Re: RARA-AVIS: James Ellroy Reading

From: Patrick King (
Date: 16 Oct 2010

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    Thanks for a fascinating review, Raymond.

    Patrick King

    --- On Fri, 10/15/10, TAIT RAYMOND <> wrote:

    > From: TAIT RAYMOND <>
    > Subject: RARA-AVIS: James Ellroy Reading
    > To:
    > Date: Friday, October 15, 2010, 12:17 PM
    > I attended a reading by James Ellroy
    > last week on 5 October at the Cambridge
    > Union here in Cambridge, England.  The reading took
    > place in the main
    > chamber which you can see pictures of here:
    > When I went in to take a seat people were sitting on both
    > sides of the
    > chamber with a lectern placed in the middle just in front
    > of the ‘big red
    > chair’ so that he would have been facing down the middle
    > of two rows of
    > seats opposite each other.  A little while before the
    > scheduled start time a
    > young woman came in and asked everyone on one side to move
    > to the other so
    > that they could move the lectern and he could face one side
    > of the chamber.
    > An audience of 100 or so gathered.  Just after 7.30
    > she came back and gave a
    > brief introduction before asking us to welcome James Ellroy
    > who entered and
    > took up his position.  He is a very striking
    > man!  He also dresses well and
    > that night was wearing a more casual outfit than I might
    > have expected:
    > Sleeveless dark grey pullover, long sleeved reddish shirt
    > with a nice
    > pattern, white trousers and what appeared to be
    > trainers.  It all looked
    > good anyway.
    > He began with a very theatrical introduction where he spoke
    > about being in
    > Cambridge, quoted a chunk of TS Eliot and then something
    > else that I didn’t
    > recognize before addressing the audience more
    > informally.  He explained that
    > he was going to read five short pieces from The Hilliker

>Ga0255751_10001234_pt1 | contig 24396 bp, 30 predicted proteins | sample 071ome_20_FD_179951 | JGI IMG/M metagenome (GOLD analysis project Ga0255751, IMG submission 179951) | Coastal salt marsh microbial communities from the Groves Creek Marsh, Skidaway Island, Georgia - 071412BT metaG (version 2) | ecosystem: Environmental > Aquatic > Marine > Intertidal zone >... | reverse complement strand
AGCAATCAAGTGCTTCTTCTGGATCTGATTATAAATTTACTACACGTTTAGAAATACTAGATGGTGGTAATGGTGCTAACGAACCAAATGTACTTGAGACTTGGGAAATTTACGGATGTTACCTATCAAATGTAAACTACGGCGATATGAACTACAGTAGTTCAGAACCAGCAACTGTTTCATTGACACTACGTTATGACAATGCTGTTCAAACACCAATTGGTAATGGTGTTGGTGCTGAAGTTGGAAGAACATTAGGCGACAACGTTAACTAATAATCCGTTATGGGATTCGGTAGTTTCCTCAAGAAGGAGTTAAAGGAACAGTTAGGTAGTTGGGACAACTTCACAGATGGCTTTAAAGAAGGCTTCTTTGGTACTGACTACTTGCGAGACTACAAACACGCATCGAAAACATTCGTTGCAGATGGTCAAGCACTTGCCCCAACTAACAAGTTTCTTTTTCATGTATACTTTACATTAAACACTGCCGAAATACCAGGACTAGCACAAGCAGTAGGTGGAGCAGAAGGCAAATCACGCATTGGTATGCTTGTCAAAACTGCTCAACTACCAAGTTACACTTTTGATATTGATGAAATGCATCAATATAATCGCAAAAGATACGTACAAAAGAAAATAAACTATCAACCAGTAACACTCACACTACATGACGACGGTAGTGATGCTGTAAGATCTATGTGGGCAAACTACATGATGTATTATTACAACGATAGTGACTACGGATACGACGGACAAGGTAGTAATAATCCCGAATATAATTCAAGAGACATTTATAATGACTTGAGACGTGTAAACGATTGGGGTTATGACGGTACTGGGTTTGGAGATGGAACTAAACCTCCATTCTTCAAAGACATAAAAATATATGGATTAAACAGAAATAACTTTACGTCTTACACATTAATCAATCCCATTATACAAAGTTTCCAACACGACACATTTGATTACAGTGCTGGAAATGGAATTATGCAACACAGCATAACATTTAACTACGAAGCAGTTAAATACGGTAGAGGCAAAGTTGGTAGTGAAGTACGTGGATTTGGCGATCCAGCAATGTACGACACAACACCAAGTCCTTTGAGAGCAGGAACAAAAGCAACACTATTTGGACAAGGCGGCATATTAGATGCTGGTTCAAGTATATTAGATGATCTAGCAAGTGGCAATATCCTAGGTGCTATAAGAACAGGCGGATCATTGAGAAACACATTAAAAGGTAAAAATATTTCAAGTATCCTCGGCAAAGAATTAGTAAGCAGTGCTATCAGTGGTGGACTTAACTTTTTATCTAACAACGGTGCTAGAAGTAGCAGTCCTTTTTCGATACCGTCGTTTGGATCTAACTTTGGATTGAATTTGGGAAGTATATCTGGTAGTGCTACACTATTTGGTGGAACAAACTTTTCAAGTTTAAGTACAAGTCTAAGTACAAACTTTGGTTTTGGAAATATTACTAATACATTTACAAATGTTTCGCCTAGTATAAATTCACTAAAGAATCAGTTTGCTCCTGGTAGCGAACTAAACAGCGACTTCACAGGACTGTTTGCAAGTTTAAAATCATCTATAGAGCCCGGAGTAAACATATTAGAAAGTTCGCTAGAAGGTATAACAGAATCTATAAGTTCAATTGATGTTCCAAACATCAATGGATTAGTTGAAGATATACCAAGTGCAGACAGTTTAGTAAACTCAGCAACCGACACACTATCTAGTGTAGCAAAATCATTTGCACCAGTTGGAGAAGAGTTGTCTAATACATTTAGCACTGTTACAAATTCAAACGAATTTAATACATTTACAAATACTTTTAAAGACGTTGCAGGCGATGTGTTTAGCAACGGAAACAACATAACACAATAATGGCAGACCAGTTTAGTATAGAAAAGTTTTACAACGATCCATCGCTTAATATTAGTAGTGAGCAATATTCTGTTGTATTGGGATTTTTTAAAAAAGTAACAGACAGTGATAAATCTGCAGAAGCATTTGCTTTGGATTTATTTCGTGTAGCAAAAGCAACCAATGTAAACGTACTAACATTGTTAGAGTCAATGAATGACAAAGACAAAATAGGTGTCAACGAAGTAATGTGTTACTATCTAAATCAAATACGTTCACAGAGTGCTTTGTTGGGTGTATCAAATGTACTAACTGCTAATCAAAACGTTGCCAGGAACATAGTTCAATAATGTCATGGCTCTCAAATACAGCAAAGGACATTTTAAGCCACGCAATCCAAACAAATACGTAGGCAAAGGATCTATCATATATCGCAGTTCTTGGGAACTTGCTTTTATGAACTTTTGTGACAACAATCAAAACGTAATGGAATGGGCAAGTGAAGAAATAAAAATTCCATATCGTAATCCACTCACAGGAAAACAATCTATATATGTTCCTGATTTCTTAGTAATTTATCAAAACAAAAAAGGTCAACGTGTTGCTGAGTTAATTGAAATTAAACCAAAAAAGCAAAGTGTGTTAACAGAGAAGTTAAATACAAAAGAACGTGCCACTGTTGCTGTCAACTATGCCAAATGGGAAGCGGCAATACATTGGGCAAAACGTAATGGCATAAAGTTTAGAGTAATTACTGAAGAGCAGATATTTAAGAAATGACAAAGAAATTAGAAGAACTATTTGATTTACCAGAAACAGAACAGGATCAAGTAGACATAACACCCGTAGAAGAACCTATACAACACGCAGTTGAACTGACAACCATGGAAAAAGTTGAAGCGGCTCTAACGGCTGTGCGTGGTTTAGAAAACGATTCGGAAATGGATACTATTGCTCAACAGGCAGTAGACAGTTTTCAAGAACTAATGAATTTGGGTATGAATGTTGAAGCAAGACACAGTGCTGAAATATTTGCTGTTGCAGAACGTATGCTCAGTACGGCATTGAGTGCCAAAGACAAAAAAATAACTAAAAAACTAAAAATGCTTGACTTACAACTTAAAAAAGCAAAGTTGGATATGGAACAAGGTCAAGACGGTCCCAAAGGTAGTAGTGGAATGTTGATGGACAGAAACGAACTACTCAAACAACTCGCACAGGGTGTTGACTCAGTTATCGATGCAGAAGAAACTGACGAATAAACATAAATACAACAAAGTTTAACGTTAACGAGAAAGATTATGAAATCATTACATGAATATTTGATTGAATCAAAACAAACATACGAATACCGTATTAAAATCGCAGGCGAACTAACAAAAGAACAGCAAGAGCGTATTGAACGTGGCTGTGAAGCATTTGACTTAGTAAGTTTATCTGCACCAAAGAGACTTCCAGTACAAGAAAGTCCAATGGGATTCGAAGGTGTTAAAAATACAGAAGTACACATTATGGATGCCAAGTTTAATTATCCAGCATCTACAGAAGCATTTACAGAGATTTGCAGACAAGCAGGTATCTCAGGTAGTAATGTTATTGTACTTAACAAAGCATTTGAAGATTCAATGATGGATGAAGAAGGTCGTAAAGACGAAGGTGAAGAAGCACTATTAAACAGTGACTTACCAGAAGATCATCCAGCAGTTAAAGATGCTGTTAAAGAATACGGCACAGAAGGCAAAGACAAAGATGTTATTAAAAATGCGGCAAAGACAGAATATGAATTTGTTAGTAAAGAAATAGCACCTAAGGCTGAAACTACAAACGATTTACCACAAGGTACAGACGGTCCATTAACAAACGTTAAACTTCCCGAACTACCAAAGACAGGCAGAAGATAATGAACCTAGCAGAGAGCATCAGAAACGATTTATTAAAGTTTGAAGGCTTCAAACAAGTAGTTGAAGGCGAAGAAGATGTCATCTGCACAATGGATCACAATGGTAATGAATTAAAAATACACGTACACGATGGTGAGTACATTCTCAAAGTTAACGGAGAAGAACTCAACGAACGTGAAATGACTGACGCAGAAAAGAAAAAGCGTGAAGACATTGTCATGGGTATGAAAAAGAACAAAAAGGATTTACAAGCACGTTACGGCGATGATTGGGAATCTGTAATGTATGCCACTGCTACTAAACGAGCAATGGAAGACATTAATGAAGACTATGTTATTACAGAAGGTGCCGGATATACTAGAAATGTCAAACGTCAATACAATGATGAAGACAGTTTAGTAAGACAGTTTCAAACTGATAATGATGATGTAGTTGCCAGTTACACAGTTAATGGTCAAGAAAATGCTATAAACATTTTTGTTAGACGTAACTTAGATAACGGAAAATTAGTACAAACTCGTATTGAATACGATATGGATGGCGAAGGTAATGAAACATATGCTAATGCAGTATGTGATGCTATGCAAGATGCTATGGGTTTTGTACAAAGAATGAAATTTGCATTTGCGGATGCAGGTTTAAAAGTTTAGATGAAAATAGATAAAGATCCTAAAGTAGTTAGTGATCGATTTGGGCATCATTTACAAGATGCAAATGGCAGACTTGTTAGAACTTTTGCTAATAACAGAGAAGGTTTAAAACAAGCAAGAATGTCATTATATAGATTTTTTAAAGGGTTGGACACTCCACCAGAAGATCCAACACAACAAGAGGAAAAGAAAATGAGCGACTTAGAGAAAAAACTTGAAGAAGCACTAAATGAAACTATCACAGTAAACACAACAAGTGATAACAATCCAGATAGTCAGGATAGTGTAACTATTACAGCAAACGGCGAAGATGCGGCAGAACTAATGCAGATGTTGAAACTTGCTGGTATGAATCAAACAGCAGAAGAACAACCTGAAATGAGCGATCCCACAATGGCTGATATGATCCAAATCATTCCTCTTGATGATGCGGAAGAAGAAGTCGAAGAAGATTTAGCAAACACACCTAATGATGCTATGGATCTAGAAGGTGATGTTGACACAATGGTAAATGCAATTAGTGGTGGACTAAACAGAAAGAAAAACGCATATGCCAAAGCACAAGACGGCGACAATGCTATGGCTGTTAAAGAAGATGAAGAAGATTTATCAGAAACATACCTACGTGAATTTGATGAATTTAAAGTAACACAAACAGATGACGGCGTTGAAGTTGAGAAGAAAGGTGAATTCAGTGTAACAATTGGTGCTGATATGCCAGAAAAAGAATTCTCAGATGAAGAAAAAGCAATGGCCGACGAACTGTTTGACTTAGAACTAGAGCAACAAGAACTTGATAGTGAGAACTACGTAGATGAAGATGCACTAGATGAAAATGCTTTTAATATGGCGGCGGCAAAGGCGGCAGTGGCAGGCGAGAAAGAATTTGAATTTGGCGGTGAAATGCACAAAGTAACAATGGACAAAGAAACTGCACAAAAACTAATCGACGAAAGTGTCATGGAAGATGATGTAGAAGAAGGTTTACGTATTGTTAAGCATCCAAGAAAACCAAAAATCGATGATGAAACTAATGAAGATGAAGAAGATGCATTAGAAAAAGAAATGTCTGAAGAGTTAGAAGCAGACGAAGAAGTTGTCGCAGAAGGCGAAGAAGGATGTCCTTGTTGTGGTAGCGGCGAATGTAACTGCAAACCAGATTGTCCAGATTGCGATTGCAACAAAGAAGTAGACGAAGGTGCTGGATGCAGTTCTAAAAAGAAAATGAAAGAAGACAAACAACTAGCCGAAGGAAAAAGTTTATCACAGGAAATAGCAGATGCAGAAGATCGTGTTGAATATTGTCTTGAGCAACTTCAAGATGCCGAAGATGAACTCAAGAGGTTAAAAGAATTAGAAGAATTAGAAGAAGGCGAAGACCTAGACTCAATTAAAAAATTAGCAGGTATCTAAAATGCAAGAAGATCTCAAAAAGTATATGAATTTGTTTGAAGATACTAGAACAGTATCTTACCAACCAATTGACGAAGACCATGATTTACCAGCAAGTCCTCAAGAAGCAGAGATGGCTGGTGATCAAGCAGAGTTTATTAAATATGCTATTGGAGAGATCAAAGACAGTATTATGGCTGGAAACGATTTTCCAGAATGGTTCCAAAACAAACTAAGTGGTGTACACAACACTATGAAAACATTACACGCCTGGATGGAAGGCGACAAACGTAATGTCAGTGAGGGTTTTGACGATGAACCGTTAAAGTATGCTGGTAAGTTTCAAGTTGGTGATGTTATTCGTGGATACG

> Curse and then we
    > would be able to ask questions.  At some point during
    > all this he went off
    > on a bizarre riff about how if we all bought 1,000 copies
    > of the book or
    > something like it we would be able to have unlimited sex
    > with anyone we
    > wanted forever.  It was a bit more complicated than
    > that with separate
    > stages but didn’t quite come off in my view.  He
    > also gave us a variation on
    > this which every audience gets: ‘Good evening peepers,
    > prowlers, pederasts,
    > panty-sniffers, punks and pimps. I'm James Ellroy, the
    > demon dog, the foul
    > owl with the death growl, the white knight of the far
    > right, and the slick
    > trick with the donkey dick. I'm the author of 16 books,
    > masterpieces all;
    > they precede all my future masterpieces.’  He told
    > the story about his
    > mother asking him on his tenth birthday who he wanted to
    > live with, her or
    > his dad, and how she hit him when she said his dad. 
    > And how he invoked the
    > Hilliker curse as a consequence.
    > Then the reading.  He reads in quite a unique way,
    > more like a poet than a
    > novelist - phrases hurled out in a very declamatory way
    > with pauses in
    > between.  I wasn’t entirely sure this worked until
    > he came to the fourth or
    > fifth passage which is written in a ‘he said, she said’
    > form where I thought